Tom: We’re continuing with the gospel. We’re in the Gospel of John:16:24: “Hitherto have ye asked nothing in my name. Ask and ye shall receive, that your joy may be full.”
Of course, this is Jesus speaking, and He’s telling us to ask—that our joy might be full. So sometimes we ask for things that we think might add to our joy, but they don’t.
Dave: Yeah, He’s actually following up from verse 23, Tom, and I don’t remember that we went into any great depth about that, where He says, “Whatsoever ye shall ask the Father in my name, He will give it to you.” And people think, “Wow! There’s the formula! I just have to throw out the name of Jesus— ‘in the name of Jesus’—just ask whatever I want, and then I say ‘In the name of Jesus,’ and I’ll get it.” Obviously, that’s not what it means.
If we are asking in His name, we are asking what He would ask, as He would ask, to His glory, not for our glory—this is not an “Open Sesame,” some magic password that now we can get what we want from God, but we are asking as He would ask. His name is engraved on our hearts and on our minds, our will, and we’re following Him and doing everything to His glory. But, as you said, sadly, not too much that we ask is really to the glory of God—to His glory—but it’s for our own benefit.
Tom: Right. So if it’s a lust, if it’s pleasure, that we want, in seeking our own end, our joy will never be full. It’s only in Him, in what He wants. Because He knows—you’ve said this many times, Dave—He knows…Anybody who doesn’t want God’s will is really crazy. I mean, they’re really insane, because God, who is perfect, and wants only the best for us will provide those things, so our joy can be full.
Dave: Right. Now, it’s interesting what He says: “Hitherto you have asked nothing in my name.” Well, He taught them to pray. They said, “Lord, teach us to pray.”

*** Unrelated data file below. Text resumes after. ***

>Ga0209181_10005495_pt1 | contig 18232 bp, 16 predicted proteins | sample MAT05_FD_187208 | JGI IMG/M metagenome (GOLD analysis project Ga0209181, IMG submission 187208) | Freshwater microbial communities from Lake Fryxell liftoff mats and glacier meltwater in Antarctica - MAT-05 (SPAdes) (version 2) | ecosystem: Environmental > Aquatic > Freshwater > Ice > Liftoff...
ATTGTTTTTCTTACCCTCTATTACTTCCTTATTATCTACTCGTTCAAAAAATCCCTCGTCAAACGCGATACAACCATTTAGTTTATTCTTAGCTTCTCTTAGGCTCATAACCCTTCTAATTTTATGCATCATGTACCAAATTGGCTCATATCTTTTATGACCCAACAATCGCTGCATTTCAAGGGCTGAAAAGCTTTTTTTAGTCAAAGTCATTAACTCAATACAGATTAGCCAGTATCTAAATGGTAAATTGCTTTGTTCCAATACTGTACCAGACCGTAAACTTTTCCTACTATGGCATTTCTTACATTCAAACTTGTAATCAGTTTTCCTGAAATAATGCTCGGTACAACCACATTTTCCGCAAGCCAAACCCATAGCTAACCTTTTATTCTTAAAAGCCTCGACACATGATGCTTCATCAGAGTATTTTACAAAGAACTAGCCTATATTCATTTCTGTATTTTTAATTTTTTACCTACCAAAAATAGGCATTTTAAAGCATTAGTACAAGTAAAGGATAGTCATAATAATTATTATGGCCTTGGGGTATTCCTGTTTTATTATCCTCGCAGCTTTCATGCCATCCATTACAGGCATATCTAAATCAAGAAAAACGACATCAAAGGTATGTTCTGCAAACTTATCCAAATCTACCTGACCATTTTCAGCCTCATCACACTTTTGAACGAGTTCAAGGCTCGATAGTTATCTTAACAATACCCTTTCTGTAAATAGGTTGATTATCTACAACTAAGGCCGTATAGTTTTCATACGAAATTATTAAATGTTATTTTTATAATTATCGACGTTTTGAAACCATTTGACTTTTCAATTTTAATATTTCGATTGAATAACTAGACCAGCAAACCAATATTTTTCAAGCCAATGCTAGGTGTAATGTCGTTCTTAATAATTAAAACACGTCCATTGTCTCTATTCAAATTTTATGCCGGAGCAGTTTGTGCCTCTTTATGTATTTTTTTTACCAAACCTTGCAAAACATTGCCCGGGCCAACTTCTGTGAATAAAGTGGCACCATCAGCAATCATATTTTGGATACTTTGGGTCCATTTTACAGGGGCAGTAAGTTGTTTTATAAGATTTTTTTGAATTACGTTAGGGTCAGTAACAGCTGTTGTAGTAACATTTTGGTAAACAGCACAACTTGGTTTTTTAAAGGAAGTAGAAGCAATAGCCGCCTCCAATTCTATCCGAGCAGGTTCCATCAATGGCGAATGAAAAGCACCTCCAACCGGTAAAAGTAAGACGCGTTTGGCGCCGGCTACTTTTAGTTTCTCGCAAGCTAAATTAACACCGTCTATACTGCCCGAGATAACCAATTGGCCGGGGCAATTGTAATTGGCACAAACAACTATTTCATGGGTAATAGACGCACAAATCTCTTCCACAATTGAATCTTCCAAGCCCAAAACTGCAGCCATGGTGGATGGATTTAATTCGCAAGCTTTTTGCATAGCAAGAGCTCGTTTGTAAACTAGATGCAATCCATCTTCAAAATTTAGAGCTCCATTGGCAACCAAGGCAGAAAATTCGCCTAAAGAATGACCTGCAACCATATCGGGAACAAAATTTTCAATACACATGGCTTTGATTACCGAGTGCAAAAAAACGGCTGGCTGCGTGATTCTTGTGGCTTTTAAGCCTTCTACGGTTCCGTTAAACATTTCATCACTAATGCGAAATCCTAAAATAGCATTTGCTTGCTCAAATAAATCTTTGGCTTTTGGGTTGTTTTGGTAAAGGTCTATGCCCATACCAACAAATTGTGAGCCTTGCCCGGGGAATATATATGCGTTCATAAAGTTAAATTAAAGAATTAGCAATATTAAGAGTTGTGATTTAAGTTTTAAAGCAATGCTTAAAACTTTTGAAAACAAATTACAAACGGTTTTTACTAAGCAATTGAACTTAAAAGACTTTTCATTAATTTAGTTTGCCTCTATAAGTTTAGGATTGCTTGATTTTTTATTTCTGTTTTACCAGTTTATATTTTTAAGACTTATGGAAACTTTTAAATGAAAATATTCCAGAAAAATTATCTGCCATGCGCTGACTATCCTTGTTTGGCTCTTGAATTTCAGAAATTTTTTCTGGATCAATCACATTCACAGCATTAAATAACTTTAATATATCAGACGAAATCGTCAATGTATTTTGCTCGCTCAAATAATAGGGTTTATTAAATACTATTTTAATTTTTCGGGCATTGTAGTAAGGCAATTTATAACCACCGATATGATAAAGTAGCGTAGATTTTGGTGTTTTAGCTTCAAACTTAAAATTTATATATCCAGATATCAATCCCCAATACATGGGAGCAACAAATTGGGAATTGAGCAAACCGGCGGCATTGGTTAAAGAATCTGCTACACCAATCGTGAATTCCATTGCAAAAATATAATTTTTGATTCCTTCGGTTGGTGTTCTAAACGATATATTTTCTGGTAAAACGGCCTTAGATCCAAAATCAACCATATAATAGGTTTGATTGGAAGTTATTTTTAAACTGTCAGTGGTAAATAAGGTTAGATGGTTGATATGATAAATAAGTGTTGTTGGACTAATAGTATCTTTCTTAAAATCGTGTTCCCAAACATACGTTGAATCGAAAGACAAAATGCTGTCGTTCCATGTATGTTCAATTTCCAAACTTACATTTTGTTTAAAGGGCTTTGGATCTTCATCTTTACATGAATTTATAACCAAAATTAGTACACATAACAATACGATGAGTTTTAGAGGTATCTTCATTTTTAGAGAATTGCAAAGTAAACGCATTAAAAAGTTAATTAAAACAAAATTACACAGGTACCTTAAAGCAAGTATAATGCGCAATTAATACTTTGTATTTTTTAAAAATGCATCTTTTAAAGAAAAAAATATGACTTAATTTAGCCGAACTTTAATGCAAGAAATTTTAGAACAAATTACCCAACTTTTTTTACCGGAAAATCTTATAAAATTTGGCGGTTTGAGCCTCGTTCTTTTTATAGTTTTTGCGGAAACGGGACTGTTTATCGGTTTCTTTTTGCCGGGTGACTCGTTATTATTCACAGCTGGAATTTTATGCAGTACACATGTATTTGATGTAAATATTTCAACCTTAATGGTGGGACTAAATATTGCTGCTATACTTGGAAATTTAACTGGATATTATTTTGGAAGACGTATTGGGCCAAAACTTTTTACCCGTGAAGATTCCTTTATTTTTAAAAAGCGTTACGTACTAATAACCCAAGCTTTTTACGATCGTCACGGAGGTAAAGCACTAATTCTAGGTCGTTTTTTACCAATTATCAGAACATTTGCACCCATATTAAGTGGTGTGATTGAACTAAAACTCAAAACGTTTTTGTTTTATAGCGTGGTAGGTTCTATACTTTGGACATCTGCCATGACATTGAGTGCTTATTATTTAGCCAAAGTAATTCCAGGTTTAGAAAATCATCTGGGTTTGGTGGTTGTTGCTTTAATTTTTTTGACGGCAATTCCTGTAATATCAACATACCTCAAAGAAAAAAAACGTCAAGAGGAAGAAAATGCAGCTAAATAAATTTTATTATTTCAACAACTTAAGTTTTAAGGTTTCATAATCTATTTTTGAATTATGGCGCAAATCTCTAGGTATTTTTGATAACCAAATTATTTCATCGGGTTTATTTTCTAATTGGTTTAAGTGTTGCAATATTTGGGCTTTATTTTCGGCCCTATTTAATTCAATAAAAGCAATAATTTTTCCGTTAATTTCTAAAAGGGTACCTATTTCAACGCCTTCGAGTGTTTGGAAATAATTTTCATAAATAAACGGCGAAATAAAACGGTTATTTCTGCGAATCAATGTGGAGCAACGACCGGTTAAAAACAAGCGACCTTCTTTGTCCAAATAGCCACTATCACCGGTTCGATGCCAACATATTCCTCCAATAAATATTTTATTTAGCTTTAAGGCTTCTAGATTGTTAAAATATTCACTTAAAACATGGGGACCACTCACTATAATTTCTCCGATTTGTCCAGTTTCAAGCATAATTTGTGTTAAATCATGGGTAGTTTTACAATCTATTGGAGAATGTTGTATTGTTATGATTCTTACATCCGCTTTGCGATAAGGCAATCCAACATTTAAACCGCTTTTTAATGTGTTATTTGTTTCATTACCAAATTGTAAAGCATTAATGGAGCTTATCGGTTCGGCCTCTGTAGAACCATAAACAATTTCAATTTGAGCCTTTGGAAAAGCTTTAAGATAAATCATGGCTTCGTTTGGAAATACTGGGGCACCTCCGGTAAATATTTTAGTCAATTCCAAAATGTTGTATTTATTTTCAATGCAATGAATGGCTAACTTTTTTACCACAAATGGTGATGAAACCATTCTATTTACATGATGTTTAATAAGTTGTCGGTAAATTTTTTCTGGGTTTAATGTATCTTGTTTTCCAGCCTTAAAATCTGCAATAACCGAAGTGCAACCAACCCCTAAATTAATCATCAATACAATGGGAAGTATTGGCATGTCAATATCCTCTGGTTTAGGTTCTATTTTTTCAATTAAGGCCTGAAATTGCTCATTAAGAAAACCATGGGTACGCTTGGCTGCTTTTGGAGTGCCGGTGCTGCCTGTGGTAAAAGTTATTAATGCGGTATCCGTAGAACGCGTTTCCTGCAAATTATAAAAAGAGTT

He said, “After this manner…” It’s not a repetitious formula that you repeat, but it’s a pattern for prayer: “After this manner, pray ye: Our Father, who art in heaven, hallowed be thy name. Thy kingdom come, thy will be done on earth as it is in heaven. Give us this day our daily bread; forgive us our debts, our trespasses, as we forgive those who trespass against us. For thine is the kingdom, the power, and the glory,” and so forth. We know that prayer.
But there is nothing in that prayer about asking in the name of Jesus because Jesus was on this earth with them. But now He’s going away, and He says, “I’m going to go away and I’m going to be with my Father,” and furthermore, going away, He’s going to pay the penalty for our sins. He was going to the Cross. He was going to attain eternal redemption for His disciples. And then, something changed: “From now on, guys, you ask the Father in my name.” Okay? This was something new, and this is why we always pray to the Father in the name of Jesus. We’re simply obeying what He said.
And verse 25: “These things have I spoken unto you in proverbs. But the time cometh when I shall no more speak unto you in proverbs, but I shall show you plainly of the Father.”
Tom: Dave, is there a difference here? That uses the term “proverbs.” Is that any different than parables?
Dave: I don’t think so. A proverb, or a parable, you don’t come right out and say what you mean. You illustrate it in a insightful way that would really create more—a deeper understanding, and that was what Jesus did. In fact, He said to His disciples: “I have much to say unto you, but you can’t bear it. But when the Holy Spirit comes, He will lead you into all truth.”
And furthermore, it says that He always spoke to the multitude in parables, and then when He was alone with His disciples, He would explain it to them. So, well, He’s going to be speaking through the Holy Spirit now directly to the disciples, who will be filled with the Holy Spirit, and they are going to receive His Word, and it will be written down in Scripture.
Tom: And verse 26, in the latter part: “And I say not unto you that I will pray the Father for you.” That seems a little…
Dave: Well, let’s go on. He says, “At that day, you will ask in my name and I say not unto you that I will pray the Father for you.” In other words, He’s not going to then have to get down on His knee in front of the Father and say, “Father, please, do this.”